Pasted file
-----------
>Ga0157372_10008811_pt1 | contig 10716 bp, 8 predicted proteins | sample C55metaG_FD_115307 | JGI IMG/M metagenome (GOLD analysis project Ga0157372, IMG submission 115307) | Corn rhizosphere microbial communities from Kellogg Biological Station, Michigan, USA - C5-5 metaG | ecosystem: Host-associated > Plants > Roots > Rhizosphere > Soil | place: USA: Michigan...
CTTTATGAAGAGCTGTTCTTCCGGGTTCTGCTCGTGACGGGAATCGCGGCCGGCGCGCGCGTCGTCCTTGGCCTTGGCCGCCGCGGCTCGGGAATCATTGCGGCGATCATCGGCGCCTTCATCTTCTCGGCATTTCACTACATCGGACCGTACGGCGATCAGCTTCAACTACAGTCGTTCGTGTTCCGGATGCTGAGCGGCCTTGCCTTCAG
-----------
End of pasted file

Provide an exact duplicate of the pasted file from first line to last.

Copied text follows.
>Ga0157372_10008811_pt1 | contig 10716 bp, 8 predicted proteins | sample C55metaG_FD_115307 | JGI IMG/M metagenome (GOLD analysis project Ga0157372, IMG submission 115307) | Corn rhizosphere microbial communities from Kellogg Biological Station, Michigan, USA - C5-5 metaG | ecosystem: Host-associated > Plants > Roots > Rhizosphere > Soil | place: USA: Michigan...
CTTTATGAAGAGCTGTTCTTCCGGGTTCTGCTCGTGACGGGAATCGCGGCCGGCGCGCGCGTCGTCCTTGGCCTTGGCCGCCGCGGCTCGGGAATCATTGCGGCGATCATCGGCGCCTTCATCTTCTCGGCATTTCACTACATCGGACCGTACGGCGATCAGCTTCAACTACAGTCGTTCGTGTTCCGGATGCTGAGCGGCCTTGCCTTCAG